As the head of customer and marketing for Western Union’s B2B division, Nicole Zimmermann has seen the impact of digital transformation on many a legacy company first-hand – including her own.
A veteran marketing executive with more than 10 years of experience at Western Union, Zimmermann has come to embrace a hybrid approach to digital transformation, encouraging analogue companies across the spectrum to join the 21st century while accounting for the benefits that come with having a strong legacy brand.
“The latest trends, of course, show brands driving customer experience by leveraging disruptive technologies,” she says. “But there are benefits to having a legacy market and experience to draw from too.”
Zimmermann reached out to ITBusiness.ca during a recent tour of Canada, which she called one of the most important components of Western Union’s international market. Read on for her thoughts on how legacy companies can best connect to customers, and why they’re best positioned to learn from history’s mistakes.
ITBusiness.ca: How can marketing companies use technology to expand their market?
Nicole Zimmermann: I think the largest benefit is the way it enables customers to serve themselves. With more customers going online, connecting to the digital space every day, it is imperative that businesses be able to meet them at the touchpoints of their choice.
In Western Union’s case, this can mean offering self-serve opportunities through artificial intelligence like chatbots, which we use to serve our clients in Facebook Messenger, or using robotics on the back end to optimize the customer service process and make it easier for customers to transact with us.
Once that infrastructure is in place, your marketing can define our value propositions that explain how simple it is to interact with your business – in Western Union’s case, to move money and payments across the world.
ITB: Why do you think customer expectations have changed as quickly as they have?
NZ: That’s a great question. I think it’s because of the convenience these new technologies have literally put into consumers’ hands. With a touch of your fingerprint, your mobile phone gives you access to the world, and it’s up to businesses to make sure their go-to market approach arrives at the same place where customers go every day.
ITB: Many of the companies that most need to implement this change are established brands that are just stepping into the digital transformation waters. Do you have any tips for how they can make the transition easier.
NZ: I think you’re right. A lot of established brands like Western Union are the ones that need to evolve and follow changing customer behavior.
If you are just starting this journey one way could be through partnerships. One of the amazing things about Canada is the number of innovative entrepreneurs with great ideas about how certain parts of an end-to-end process can be optimized, and companies can partner with those startups to bring their innovations in-house.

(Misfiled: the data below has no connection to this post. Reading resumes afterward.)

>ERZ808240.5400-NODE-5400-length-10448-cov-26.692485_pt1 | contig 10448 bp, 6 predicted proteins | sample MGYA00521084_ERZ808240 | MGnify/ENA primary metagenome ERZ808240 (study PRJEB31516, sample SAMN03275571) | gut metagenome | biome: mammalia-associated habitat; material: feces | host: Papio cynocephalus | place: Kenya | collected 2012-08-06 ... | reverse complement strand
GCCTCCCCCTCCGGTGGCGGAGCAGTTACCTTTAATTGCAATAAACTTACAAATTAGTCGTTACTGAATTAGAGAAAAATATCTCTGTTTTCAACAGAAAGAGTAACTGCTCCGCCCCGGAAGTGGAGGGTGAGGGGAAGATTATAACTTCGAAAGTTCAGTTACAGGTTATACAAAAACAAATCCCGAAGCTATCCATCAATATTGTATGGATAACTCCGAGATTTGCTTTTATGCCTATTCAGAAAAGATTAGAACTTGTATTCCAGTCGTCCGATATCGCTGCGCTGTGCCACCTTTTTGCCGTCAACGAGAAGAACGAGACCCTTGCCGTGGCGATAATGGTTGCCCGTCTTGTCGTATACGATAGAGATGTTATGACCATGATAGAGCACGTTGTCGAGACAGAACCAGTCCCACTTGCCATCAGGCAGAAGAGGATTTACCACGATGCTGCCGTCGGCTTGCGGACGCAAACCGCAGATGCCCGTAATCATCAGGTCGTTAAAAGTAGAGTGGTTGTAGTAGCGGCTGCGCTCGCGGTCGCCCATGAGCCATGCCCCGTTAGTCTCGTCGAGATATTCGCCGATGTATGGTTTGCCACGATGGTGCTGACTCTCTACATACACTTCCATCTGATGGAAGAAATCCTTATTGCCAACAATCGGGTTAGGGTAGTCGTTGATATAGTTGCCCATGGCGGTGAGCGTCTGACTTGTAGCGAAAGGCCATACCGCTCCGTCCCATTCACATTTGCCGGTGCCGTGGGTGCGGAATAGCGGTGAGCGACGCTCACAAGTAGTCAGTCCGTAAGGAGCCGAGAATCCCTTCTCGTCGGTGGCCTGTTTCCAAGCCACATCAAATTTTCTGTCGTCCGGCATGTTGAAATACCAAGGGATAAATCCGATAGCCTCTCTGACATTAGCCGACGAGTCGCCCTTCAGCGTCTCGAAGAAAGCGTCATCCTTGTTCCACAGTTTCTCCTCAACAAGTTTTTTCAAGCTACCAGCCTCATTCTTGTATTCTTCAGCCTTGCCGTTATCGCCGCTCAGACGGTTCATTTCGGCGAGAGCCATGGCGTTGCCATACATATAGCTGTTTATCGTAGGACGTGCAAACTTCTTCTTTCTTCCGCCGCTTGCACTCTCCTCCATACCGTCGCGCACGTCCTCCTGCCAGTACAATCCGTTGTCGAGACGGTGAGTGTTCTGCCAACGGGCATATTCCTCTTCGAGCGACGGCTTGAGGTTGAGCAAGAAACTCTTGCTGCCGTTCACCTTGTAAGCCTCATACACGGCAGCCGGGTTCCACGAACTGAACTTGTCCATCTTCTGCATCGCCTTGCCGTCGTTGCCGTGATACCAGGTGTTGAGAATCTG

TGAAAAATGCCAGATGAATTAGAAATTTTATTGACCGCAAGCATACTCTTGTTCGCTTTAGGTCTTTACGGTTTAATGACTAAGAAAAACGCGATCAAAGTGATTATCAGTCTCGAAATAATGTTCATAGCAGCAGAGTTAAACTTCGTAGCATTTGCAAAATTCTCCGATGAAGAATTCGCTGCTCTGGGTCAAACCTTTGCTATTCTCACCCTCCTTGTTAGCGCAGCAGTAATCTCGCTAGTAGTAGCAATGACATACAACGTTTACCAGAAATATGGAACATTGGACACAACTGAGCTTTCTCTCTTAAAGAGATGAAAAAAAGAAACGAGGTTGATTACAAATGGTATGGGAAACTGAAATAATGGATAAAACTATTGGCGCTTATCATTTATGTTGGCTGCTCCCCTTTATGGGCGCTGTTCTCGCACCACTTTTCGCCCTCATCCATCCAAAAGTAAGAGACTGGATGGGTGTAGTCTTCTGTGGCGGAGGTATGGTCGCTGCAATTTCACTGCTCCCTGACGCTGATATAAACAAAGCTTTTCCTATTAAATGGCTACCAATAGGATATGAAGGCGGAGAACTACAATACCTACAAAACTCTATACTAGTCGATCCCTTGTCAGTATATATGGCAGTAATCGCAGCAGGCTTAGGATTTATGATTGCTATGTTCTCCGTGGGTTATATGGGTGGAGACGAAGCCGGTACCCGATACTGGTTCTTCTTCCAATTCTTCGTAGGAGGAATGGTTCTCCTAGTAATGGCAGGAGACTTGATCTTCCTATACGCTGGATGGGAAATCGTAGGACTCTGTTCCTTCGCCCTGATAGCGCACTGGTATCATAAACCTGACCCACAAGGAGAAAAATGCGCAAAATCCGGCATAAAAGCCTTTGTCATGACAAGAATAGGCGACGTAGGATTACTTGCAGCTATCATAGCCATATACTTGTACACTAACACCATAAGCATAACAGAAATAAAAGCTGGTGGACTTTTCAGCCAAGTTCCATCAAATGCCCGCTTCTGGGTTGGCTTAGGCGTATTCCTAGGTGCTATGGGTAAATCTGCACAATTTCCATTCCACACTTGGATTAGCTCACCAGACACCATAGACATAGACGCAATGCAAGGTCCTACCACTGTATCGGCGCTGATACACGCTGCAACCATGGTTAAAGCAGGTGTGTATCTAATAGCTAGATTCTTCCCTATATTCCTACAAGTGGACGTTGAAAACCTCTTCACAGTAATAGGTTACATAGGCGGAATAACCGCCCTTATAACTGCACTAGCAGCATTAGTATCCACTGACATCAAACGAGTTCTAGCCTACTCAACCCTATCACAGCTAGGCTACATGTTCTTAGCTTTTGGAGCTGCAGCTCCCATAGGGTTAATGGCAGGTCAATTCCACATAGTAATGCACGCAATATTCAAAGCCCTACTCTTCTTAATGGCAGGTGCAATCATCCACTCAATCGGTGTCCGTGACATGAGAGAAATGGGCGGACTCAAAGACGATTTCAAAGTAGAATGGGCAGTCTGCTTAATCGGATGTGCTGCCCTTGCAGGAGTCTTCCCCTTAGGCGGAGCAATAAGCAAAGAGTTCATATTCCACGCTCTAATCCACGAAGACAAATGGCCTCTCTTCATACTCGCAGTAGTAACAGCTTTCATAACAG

There are also benefits to having a younger employee base. We have a very young employee base at Western Union. These employees are really in touch with new technology in their personal life, so they bring a lot of their insights to work to optimize our corporate processes and improve the customer experience.
ITB: Now usually when we talk about digital transformation involving enterprises, we're discussing legacy companies who seem to be doing everything wrong. But you believe there’s an argument to be made for the benefits of a legacy brand, correct?
NZ: Yes. That’s also an excellent question, because obviously we ask ourselves about our own status as a company with a 160-plus-year heritage of innovation and connecting nearly every country in the world. We commenced our digital transformation about five years ago and today we are the largest digital operator for money movement between individuals by revenue.
I would say that having a legacy helps the most when it comes to learning from the past and making sure that you are not repeating the same mistakes that you have before – for example, failed product or service development ideas that are not truly based on customer needs or addressing a customer experience pain point.
It also means you have existing customers you can connect with while your customers are changing. I think legacy businesses can offer great learning opportunities when it comes to examining an operating model, or connecting with customers, so that businesses are better prepared to absorb something like the digitization of their go-to market, or service and operating models.
ITB: So how has Western Union changed its own marketing efforts during its digital transformation?
NZ: Especially in the global payments arena where we are servicing business customers, we have made a real effort to understand which type of business customers want which self-service options: Some are comfortable dealing with their payment needs online themselves, while others look forward to working with an account manager or customer service associate who can address their needs.
As I said, it’s important that businesses understand how customer needs are driving today’s marketing, and in Western Union’s case it’s had a big impact on our go-to market approach as well. We’re delivering much more personalized, targeted content than before, and it’s changed the products and services that we develop for our customers as well. There’s a greater focus on addressing need like convenience or self-service and offering solutions for it.
This interview has been edited and condensed.